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Hepatitis B (Hep B) vaccine

What is hepatitis B?

Hepatitis B is a serious liver disease caused by the hepatitis B virus. There are around 150 new cases of hepatitis B reported each year in Ontario.

There is no treatment. Most people get well, but about 10 per cent will carry the virus for life and keep infecting other people. Some people will continue to have liver problems for the rest of their lives. Serious liver disease from hepatitis B virus can lead to liver cancer and even death.

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How is hepatitis B spread?

Hepatitis B is spread through contact with the blood or body fluids of an infected person. In Canada, hepatitis B is mainly spread through unprotected sexual contact.

It can also be spread through body/ear piercing or tattooing with infected equipment, through sharing used needles, or from an infected mother to her child at birth.

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What are the symptoms of the disease?

People with hepatitis B often become tired, feverish, lose their appetite, have abdominal pain, vomiting and/or diarrhea. They may have pale greyish stools or very dark urine.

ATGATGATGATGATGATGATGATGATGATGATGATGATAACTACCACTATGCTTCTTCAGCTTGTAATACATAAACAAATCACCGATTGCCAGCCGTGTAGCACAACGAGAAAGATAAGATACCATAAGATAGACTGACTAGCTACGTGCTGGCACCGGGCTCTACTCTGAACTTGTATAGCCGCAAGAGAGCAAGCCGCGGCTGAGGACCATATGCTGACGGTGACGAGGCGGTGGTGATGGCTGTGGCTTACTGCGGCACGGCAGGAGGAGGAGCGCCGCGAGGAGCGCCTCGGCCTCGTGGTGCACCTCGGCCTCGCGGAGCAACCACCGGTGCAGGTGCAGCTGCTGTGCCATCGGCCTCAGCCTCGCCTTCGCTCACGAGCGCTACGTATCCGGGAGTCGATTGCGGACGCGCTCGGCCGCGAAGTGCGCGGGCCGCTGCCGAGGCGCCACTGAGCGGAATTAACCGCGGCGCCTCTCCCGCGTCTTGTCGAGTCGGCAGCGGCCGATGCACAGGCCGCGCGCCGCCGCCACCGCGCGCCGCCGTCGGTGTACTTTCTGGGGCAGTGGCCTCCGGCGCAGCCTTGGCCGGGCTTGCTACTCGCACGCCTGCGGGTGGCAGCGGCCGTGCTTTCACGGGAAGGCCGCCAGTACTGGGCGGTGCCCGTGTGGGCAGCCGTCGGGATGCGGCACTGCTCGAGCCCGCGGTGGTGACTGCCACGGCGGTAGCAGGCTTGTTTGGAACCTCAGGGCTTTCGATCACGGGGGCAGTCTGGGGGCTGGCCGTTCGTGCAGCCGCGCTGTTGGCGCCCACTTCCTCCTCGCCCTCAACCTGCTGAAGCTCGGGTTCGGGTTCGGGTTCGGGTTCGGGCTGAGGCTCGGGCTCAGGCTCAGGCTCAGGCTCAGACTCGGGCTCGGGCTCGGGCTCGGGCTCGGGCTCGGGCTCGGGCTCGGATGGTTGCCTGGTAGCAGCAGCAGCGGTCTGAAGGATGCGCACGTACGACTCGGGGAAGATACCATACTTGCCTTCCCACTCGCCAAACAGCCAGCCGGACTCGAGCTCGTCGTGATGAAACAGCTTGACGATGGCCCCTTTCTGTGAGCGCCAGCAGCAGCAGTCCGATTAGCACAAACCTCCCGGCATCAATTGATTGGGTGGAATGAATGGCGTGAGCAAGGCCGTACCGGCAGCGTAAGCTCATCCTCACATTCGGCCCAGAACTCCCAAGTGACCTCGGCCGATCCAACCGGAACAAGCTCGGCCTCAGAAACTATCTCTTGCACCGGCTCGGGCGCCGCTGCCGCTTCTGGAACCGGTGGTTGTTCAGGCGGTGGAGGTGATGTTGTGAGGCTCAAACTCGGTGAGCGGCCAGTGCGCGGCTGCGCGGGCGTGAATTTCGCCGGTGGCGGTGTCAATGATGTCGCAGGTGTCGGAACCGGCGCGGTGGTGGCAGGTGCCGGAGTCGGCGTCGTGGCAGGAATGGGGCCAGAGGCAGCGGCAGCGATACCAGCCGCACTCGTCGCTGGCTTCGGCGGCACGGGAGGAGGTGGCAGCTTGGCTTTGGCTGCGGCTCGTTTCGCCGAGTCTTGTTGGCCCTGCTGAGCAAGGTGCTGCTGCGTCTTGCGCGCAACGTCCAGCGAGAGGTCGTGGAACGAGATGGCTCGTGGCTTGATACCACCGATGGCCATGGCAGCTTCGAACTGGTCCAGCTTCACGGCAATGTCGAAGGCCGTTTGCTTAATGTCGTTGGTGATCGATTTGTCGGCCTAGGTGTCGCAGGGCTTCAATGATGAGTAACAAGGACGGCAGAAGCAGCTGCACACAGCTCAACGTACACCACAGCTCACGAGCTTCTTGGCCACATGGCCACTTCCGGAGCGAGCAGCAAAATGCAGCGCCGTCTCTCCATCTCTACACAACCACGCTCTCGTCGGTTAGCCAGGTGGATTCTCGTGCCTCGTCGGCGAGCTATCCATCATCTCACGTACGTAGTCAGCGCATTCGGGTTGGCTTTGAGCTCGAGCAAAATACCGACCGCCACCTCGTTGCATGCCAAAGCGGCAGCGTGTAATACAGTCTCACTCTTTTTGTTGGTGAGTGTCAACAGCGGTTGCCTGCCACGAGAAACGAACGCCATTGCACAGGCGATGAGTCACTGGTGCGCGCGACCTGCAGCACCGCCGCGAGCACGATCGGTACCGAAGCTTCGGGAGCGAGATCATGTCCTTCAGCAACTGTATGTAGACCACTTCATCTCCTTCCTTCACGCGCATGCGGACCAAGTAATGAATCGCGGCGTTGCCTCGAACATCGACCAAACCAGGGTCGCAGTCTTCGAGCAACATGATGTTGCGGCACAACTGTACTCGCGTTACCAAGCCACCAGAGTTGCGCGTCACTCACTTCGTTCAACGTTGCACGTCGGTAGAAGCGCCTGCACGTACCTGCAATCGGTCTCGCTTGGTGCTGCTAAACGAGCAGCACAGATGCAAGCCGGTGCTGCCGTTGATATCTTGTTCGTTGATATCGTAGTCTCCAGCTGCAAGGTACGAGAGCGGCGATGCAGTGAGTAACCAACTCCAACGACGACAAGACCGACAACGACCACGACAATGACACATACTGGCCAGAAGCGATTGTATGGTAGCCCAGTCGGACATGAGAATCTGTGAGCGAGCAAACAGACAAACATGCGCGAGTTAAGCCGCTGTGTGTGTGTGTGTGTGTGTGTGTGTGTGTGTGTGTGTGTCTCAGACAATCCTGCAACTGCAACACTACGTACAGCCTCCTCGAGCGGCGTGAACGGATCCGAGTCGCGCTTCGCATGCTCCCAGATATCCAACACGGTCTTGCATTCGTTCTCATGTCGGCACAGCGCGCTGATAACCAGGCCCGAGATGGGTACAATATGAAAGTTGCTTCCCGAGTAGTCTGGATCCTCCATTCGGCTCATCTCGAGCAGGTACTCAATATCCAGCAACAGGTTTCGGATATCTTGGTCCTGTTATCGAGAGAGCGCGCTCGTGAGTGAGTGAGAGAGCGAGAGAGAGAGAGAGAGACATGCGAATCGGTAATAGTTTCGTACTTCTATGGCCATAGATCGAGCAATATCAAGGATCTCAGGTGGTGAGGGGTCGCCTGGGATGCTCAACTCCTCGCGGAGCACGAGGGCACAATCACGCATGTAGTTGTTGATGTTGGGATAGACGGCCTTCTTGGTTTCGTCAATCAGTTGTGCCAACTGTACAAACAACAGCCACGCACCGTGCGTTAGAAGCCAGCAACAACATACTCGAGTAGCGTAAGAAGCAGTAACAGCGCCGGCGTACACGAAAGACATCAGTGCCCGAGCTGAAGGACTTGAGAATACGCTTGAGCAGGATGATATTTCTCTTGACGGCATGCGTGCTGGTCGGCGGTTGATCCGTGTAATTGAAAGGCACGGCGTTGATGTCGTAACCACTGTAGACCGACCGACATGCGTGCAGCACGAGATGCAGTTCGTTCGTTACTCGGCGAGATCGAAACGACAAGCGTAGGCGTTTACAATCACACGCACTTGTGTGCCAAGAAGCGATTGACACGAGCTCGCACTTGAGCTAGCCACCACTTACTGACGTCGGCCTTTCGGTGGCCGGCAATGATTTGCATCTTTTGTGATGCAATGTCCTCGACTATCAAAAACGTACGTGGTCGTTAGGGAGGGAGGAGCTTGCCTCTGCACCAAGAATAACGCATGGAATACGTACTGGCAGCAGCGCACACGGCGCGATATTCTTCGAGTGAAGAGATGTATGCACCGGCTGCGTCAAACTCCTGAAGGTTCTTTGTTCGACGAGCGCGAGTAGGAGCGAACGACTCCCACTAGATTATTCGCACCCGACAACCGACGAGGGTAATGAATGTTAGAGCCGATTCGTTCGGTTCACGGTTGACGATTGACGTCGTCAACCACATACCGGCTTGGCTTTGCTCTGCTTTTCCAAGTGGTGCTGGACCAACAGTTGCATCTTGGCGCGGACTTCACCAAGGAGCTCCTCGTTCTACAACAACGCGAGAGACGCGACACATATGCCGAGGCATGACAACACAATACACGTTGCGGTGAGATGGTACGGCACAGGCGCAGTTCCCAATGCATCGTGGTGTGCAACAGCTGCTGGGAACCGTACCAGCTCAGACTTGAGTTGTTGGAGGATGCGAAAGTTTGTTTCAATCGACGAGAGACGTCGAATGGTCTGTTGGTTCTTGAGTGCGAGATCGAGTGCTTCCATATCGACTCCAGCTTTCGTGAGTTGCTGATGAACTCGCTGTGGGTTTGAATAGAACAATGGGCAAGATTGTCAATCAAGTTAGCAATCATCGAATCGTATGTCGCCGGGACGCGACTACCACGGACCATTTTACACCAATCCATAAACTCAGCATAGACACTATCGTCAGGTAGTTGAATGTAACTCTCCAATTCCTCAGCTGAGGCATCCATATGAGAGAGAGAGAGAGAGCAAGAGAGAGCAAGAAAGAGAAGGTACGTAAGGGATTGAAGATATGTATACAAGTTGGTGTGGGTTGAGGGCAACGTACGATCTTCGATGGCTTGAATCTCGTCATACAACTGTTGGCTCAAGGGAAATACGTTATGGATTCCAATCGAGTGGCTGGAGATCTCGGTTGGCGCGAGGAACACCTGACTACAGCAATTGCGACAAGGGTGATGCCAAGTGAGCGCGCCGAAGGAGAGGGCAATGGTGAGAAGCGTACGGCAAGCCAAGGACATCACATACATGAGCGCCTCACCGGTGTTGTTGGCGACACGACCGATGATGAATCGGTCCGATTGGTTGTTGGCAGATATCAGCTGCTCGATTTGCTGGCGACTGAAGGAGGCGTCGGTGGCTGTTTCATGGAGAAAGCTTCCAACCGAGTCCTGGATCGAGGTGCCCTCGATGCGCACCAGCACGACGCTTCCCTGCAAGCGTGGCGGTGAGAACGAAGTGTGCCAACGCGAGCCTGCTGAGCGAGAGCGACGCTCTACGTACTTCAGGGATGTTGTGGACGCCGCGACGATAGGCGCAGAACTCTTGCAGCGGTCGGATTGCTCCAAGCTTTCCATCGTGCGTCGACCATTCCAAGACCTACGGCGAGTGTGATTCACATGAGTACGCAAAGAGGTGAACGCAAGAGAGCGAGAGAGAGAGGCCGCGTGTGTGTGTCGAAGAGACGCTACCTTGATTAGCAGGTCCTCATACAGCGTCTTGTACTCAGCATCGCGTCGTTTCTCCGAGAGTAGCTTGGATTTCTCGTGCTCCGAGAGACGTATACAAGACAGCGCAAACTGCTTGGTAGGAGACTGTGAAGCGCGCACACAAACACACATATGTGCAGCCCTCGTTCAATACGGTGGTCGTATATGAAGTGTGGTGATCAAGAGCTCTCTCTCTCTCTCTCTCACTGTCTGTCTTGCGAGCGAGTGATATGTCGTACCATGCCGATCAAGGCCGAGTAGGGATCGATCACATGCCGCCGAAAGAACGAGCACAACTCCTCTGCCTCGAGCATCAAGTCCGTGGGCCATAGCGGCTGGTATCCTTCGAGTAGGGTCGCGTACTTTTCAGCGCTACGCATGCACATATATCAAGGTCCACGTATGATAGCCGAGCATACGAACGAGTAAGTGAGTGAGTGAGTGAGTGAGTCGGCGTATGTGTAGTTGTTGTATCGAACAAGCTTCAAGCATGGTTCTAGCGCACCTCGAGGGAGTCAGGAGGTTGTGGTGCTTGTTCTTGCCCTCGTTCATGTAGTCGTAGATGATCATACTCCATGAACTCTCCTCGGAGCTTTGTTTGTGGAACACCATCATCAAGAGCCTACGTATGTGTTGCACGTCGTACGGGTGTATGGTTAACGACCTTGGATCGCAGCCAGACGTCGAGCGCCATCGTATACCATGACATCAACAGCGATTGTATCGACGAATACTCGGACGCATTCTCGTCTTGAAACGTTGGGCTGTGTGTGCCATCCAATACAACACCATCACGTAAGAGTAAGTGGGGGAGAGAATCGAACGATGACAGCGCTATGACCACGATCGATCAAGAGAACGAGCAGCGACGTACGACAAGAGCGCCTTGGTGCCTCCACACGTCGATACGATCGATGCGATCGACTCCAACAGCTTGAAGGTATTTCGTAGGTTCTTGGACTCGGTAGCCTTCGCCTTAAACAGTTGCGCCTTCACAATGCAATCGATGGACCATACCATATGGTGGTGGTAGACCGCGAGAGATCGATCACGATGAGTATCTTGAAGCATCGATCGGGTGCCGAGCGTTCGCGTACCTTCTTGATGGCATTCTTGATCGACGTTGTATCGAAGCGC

Sometimes they get yellow skin and eyes (called “jaundice”).

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Why should my child be vaccinated?

  1. Effective: The hepatitis B vaccine is very effective. Two doses of hepatitis B vaccine will protect 98 per cent or more of children (ages 11-15).
  2. No symptoms: Some people with hepatitis B do not have any symptoms. These people may infect others without knowing it.
  3. Teenagers and young adults: The teenage years and early adulthood are times when young people are more likely to participate in activities that increase the risk of infection. For this reason, it is important that children get the vaccine before this stage.
  4. Careers and schools: Many different careers, school programs, and workplaces require proof of these vaccinations.

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Who should not get the hepatitis B vaccine?

The hepatitis B vaccine should not be given to anyone who has:

  • had an allergic reaction in the past to hepatitis B vaccine or a combined hepatitis A and hepatitis B vaccine (e.g., Twinrix®)
  • an allergy to any component of the vaccine including aluminum hydroxide or aluminum hydroxyphosphate, 2-henoxyethanol, or yeast
  • a high fever or a serious infection worse than a cold on the day of the school clinic

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Is the hepatitis B vaccine safe?

The hepatitis B vaccine is very safe. The most frequent side effect is mild soreness, swelling and redness at the site where the vaccine is given. Some people get a mild fever (no greater than 37.7ºC). Side effects go away after a day or two. Serious side effects are rare.

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What if I decide not to vaccinate?

The hepatitis B vaccine is not required by law. However, your child will be at risk of getting hepatitis B if you decide not to vaccinate.

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